I don’t know if John Fogerty had climate change in mind when he released this song in 1986, but the ‘weather’ is certainly a hot topic nearly 30 years later.
The weather changes have affected many aspects of life on Seven Trees Farm, most noticeably, plants and animals. In 2012 there were so many Pacific tree frogs that chores like mowing, weeding and stacking firewood were complicated by these little peepers popping up everywhere.
But this year, once the rains dried up, we’ve seen less than a handful of frogs. Even the fruit fly plagued berry patches aren’t enough to lure them out of whatever damp refuges they have retreated to. Hopefully they will return once fall falls, assuming the rain returns as well, and assuming they don’t fall victim to the newly-discovered tadpole plague. In the meantime, we haven’t been without native pest control, much to our delight and surprise.
Even though our ‘barn’ is a 16 x 16 foot stable-turned-dog house-and-chicken run, a pair of swallows took up residence and raised four babies that recently fledged. They weren’t too pleased with humans coming & going, but we’re hoping they will forgive us our trespasses and raise more babies next year.
Barn swallows are a lot like daytime bats. Flying insects are a major part of their diet, and when we decided to let our little pasture go to seed and rejuvenate this season, dinner was served.
Another weather-related surprise was the increase in garter snake sightings. They are common in our part of Cascadia, but we usually don’t see much of them. The spate of over-80F temperatures mean the snakes can be more active in more places, which requires more food. This Red-spotted garter snake took advantage of the cover provided by the raised deck in the dog’s kennel to nab a tree frog drawn to the shaded water bucket.
Picking spring nettles is one of our seasonal rituals. Nettles are one of the most nutrient-dense plants around, and usually grow like the weeds they are. We eat them steamed at the start of the harvest, to get the most of their tasty goodness, then pick more to dry for tea and soup additives. They also go into winter chicken mash. But this year they made a poor showing, so we picked enough to try making nettle ‘cordial‘ and left the rest to go to seed.
Not all was lost though, in terms of magical plant nutrition. We were surprised yet again when hot weather and ‘hot’ hen house mulch manifested a strange-looking succulent called purslane, which is chock full of omega 3’s, vitamins A, B, C and E, plus antioxidants, iron, protein and other nutrients. It’s running rampant in the new herb bed aisles, but will soon be harvested, chopped and frozen, perfect for bumping up our morning smoothies and winter soups. Eaten raw, it tastes a bit spinachy, a bit herby, but not bad in a salad. One plant was moved into the actual herb bed and has since gone to seed, hopefully providing us with future foraged feral food.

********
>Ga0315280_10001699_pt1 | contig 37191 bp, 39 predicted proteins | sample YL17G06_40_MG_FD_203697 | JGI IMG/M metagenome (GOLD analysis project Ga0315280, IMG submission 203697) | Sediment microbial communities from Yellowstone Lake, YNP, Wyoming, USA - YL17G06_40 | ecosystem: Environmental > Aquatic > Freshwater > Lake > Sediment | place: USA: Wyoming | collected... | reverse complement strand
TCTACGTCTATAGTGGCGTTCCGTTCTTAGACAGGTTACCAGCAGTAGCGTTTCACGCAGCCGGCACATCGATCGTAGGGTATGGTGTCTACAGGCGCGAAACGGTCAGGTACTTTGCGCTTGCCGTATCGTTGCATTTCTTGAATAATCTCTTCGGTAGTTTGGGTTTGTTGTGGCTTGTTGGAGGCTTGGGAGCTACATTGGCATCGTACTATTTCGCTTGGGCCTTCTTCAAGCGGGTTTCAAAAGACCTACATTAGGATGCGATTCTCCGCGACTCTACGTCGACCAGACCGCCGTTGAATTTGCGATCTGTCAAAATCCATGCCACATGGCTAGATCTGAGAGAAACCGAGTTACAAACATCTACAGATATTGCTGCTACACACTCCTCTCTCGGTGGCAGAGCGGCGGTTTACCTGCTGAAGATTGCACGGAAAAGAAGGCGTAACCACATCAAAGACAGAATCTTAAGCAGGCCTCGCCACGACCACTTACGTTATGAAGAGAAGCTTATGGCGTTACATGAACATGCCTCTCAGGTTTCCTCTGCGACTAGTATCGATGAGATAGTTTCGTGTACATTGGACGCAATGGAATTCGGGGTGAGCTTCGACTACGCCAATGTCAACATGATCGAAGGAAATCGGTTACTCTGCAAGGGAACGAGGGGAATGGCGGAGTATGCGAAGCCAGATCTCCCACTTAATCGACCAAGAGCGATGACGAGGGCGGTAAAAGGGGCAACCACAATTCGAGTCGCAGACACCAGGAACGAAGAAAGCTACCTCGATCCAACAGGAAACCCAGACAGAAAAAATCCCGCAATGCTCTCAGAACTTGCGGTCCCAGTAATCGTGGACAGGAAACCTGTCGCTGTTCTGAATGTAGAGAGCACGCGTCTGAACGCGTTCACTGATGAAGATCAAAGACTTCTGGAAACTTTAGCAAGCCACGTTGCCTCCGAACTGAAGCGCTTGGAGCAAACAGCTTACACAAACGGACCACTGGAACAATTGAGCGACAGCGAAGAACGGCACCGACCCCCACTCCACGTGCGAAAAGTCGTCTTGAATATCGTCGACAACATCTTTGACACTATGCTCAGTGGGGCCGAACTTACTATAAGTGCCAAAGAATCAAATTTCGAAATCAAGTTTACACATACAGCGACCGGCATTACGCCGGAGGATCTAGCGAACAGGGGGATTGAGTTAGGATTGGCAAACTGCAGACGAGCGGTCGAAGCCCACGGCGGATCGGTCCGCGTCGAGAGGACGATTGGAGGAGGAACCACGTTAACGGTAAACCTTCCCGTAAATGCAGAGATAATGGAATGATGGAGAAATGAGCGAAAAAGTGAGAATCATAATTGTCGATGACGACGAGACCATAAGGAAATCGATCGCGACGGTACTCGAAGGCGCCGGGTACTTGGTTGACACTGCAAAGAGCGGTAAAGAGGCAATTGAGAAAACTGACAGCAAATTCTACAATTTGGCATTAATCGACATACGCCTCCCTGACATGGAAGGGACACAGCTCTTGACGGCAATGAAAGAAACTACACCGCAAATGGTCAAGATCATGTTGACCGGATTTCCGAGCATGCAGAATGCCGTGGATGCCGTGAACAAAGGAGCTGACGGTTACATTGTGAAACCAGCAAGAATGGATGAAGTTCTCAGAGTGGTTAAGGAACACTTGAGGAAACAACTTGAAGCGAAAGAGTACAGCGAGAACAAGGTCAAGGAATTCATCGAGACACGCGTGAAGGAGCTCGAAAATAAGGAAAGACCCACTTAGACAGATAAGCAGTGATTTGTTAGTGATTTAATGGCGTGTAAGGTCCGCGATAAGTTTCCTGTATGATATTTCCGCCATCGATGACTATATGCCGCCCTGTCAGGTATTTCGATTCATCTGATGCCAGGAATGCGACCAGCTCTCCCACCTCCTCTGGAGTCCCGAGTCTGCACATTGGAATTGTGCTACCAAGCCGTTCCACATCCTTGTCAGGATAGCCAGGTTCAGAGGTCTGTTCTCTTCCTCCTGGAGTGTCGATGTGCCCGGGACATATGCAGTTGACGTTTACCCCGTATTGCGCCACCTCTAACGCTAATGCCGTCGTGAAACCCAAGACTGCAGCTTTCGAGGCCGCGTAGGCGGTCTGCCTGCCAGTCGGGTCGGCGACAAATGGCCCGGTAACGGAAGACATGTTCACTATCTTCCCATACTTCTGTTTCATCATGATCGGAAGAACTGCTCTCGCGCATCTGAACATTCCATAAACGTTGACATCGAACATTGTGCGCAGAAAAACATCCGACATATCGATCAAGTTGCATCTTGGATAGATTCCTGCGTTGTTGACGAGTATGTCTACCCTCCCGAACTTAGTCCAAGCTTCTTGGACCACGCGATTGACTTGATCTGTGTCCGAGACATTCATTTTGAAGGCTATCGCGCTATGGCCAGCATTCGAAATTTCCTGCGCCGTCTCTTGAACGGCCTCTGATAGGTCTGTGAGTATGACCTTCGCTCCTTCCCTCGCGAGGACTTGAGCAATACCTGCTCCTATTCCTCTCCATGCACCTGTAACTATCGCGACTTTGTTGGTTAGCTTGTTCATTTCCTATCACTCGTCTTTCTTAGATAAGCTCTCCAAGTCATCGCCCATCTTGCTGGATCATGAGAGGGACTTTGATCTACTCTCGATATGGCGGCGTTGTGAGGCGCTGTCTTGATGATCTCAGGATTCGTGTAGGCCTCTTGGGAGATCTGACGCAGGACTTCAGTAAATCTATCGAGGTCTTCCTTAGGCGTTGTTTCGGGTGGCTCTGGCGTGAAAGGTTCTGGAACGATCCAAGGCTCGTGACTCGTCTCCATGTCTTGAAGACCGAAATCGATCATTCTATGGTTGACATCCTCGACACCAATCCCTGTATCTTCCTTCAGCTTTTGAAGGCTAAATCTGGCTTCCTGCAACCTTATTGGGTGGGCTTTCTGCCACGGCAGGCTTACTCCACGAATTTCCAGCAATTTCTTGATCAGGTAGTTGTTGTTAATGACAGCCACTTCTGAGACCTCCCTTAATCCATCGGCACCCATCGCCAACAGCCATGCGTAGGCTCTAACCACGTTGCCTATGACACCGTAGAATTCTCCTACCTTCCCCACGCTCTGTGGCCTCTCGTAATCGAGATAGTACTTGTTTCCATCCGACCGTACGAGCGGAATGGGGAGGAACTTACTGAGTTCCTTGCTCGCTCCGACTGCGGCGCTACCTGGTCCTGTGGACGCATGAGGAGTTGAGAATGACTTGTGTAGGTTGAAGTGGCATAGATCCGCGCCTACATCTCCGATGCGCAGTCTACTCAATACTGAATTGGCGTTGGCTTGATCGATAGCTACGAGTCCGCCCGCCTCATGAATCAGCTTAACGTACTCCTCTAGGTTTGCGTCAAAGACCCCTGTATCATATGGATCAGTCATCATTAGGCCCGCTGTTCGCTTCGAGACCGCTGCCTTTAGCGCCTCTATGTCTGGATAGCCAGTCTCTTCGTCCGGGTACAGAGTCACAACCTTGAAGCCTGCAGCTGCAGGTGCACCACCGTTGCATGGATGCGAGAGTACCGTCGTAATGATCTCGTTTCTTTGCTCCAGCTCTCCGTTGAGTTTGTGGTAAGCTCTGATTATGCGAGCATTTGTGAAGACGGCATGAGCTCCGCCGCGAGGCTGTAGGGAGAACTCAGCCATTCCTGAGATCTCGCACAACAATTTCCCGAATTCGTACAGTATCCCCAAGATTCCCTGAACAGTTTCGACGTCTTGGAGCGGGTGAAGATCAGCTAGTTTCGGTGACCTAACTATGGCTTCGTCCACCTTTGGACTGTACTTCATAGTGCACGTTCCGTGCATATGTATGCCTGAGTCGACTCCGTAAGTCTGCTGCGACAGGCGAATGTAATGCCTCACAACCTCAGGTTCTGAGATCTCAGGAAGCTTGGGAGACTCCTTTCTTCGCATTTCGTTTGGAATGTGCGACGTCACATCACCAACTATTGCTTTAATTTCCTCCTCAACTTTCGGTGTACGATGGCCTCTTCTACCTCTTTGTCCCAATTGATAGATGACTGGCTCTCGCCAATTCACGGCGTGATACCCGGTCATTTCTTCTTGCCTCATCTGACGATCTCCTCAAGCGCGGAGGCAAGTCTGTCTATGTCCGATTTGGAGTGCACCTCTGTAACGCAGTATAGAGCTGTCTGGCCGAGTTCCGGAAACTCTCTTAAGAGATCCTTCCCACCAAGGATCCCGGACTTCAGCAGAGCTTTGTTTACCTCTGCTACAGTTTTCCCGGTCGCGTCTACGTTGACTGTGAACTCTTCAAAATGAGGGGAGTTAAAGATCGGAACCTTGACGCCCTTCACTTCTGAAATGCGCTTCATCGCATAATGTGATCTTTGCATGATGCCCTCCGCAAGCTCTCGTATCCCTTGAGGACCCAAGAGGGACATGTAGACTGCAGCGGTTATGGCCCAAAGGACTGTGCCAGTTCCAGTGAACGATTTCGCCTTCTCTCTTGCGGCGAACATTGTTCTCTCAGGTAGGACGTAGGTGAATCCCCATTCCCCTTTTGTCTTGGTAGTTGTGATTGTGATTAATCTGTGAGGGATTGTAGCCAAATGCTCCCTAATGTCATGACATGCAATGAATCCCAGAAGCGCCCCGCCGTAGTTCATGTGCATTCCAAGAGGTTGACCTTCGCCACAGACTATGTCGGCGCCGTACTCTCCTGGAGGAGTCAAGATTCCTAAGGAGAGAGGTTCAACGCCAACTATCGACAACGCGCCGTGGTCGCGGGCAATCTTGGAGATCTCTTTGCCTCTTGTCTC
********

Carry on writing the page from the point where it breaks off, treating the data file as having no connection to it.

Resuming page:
But wait, there’s more!
Just the other day we were gifted with yet another surprise summer appearance – a large plump healthy female Western toad. She had been spooked out of her cabbage patch retreat after the soaker hoses were rearranged, and decided to settle down in the berry patch to munch on some of the many bees and fruit flies that forage there all day.
Sprocket was gone by morning, but we had done some fast googling and made a toad house (complete with soaking pool) from a clay pot we had hanging around. She may not move into the new house, but her offspring might, especially since her visit also prompted us to add a little trough pond near the garden.
Luckily we still had a functioning fountain pump from a small planter water garden we made a decade ago (sometimes it pays to packrat), a 50 gallon trough no longer needed by large livestock, some pretty landscape rock salvaged from a friend’s yard, and a ceramic pot for the bog plant we picked up for $3. Our little pond will need some spiffing up, and we’re excited to check out a pond/koi/water garden shop in town this weekend. Since 50 gallons isn’t big enough to house fish sustainably, we’re going to set things up to attract frogs and toads. More plants, both in and out of the water, and possibly changing from a fountain bubbler to a wee waterfall. We’ll pretty-up the edging, leaving lots of nooks & crannies for amphibians to hide in, and when winter arrives (if it does) we will put a trough heater in to keep it warm enough for them to survive.